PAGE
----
Los Angeles Times: In UC’s battle with the world’s largest scientific publisher, the future of information is at stake

Los Angeles Times: In UC’s battle with the world’s largest scientific publisher, the future of information is at stake. “Boiled down to dollars and cents, the battle between the University of California, the nation’s premier producer of academic research, and Reed Elsevier, the world’s leading publisher of academic journals, can seem almost trivial. UC is paying almost $11 million this year for subscriptions to some 1,500 Elsevier journals. That’s not much when measured against the university’s core budget of $9.3 billion. But in fact it’s a very big deal — big enough for the university to consider dropping the subscriptions entirely when its current five-year contract with Elsevier expires on Dec. 31. Scores of town hall meetings for UC faculty to discuss the ongoing negotiations between UC and Elsevier have been scheduled across the system as the deadline approaches. What faculty are likely to hear, in the words of Jeff MacKie-Mason, the university librarian at UC Berkeley, is that ‘we’re pretty far apart at this point.'”

People and plants: Working together for the planet (EurekAlert)

EurekAlert: People and plants: Working together for the planet . “Plants, People, Planet, a cross-disciplinary Open Access journal, launches today with its first issue. Plants, People, Planet will publish peer-reviewed articles, opinion and review that focuses on the connections between plant science and society. The new journal aims to celebrate everything new, innovative and exciting in plant sciences that is relevant to society and peoples’ daily lives.”

Undark: A Request to Streamline Federal Document Purges Has Researchers on Edge

Undark: A Request to Streamline Federal Document Purges Has Researchers on Edge. “Of course, document archiving — and destruction — is routine at all federal agencies, and only between 1 and 3 percent of federal records are ever retained permanently. Maintenance typically follows a set schedule, whereby records — both digital and paper — are retained for a set period of time before being shredded, mulched, or, in the case of electronic documents, simply erased or made unreadable. In this case, however, the [Department of the Interior] is seeking permission from the National Archives to consolidate pre-existing schedules into what the National Archives calls ‘big buckets,’ meaning requests for eliminating records could be made in larger groups.”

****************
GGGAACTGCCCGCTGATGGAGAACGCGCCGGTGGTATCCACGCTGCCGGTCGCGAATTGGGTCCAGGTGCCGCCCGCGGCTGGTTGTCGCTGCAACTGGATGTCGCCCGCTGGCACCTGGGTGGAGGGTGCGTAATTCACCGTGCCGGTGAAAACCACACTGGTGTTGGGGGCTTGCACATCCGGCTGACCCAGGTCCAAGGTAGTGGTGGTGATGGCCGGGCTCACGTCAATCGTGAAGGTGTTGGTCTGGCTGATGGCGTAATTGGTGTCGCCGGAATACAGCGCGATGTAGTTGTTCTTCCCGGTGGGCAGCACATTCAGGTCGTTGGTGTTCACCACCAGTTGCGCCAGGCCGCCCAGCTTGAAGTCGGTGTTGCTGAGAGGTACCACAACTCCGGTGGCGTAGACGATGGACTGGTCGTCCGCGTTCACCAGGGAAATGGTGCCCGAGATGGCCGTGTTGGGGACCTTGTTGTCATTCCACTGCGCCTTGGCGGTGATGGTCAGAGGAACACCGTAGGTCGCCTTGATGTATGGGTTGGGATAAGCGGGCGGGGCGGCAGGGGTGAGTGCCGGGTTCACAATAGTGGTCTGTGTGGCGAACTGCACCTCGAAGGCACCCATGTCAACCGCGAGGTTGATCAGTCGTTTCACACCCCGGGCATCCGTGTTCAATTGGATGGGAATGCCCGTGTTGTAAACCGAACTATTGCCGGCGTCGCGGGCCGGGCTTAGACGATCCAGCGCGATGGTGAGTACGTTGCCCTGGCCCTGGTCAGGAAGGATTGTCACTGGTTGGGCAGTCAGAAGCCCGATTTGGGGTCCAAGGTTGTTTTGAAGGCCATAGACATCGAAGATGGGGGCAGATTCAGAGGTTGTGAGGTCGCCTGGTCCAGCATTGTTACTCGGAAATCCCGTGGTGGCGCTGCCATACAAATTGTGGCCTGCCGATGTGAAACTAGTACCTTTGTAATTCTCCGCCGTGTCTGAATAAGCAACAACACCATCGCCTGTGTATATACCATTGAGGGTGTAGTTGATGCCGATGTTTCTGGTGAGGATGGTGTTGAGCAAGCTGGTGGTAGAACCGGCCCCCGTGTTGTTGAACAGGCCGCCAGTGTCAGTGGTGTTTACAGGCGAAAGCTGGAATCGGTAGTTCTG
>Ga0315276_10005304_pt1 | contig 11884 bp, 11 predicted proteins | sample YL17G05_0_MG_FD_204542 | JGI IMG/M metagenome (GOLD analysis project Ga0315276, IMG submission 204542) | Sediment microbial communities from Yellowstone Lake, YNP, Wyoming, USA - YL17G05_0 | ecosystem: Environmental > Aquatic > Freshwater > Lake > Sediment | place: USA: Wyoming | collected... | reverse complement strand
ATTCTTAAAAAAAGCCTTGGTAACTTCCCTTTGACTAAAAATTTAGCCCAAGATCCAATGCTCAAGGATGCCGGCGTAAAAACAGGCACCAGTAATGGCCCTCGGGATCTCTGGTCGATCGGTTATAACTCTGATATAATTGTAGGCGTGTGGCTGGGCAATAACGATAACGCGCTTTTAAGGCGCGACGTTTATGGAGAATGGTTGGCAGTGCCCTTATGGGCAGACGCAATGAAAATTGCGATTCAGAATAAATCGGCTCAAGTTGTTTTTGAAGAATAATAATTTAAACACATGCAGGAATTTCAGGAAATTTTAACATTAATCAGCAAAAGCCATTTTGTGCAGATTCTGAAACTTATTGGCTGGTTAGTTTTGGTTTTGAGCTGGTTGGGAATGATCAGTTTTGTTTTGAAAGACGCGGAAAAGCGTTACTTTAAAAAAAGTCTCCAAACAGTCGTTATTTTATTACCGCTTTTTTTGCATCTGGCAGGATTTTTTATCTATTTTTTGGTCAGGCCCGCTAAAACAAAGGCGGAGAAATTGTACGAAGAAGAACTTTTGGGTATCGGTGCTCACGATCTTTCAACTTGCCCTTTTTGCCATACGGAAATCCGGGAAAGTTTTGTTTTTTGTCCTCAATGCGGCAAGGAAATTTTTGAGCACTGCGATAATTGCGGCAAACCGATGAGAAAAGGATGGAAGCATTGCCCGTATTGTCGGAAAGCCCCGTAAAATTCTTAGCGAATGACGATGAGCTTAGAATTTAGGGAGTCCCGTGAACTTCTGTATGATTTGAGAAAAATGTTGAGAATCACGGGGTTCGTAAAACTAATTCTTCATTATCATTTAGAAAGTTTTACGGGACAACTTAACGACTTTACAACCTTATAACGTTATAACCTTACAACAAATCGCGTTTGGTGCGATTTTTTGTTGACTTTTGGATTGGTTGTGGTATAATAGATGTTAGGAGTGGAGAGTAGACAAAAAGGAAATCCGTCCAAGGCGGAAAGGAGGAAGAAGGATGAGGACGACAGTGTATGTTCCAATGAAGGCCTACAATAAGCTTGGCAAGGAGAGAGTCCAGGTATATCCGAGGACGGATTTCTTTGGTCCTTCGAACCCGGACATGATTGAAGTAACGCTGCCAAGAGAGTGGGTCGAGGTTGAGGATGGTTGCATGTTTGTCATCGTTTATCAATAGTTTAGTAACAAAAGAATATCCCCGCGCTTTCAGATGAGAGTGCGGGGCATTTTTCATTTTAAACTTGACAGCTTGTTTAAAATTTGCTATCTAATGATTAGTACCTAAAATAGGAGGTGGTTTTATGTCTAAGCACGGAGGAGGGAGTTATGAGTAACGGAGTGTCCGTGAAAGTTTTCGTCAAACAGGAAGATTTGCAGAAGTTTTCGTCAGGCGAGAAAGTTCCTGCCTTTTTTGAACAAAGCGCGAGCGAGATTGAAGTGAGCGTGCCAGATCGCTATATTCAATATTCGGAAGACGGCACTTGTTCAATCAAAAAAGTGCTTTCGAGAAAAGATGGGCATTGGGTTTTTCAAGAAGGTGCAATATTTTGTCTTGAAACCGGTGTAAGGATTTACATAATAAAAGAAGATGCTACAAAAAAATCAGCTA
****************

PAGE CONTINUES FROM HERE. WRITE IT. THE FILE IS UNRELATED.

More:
Technical .ly: Cypher Philly, a project born from a meetup, wants to unlock the power of open data

Technical .ly: Cypher Philly, a project born from a meetup, wants to unlock the power of open data. “For Cypher Philly founder Jess Mason, the copious amounts of open data produced every year by OpenDataPhilly needed another layer that could maximize their potential impact. It’s why he set out — alongside cofounder Jason Cox and about 40 volunteers — to build an application that can connect the dots between data sets meant for transparency and higher government efficiency.”

The Verge: Google, Apple, and Uber must share mapping data with rivals, says UK data group

The Verge: Google, Apple, and Uber must share mapping data with rivals, says UK data group. “Tech companies like Google, Apple, and Uber should be forced to share mapping data with rivals firms and the public sector, the UK government has been advised by a data advocacy group.”

EurekAlert: New open access database for medieval literature

EurekAlert: New open access database for medieval literature . “Norse World is a new database which will make it easier for researchers to study perceptions of the surrounding world in Medieval Scandinavian literature. The new tool is a digital resource aimed at researchers in fields such as language history and philology, comparative literature, manuscript studies and digital humanities. It will be freely available to both researchers and the public.”

TechCrunch: Flickr’s new business model could see works deleted from Creative Commons

TechCrunch: Flickr’s new business model could see works deleted from Creative Commons . “Following yesterday’s series of announcements about Flickr’s plans to revamp its site under its new owners, SmugMug, one major concern has been raised: its decision to now limit free accounts to 1,000 photos may impact the number of photos available through Creative Commons.”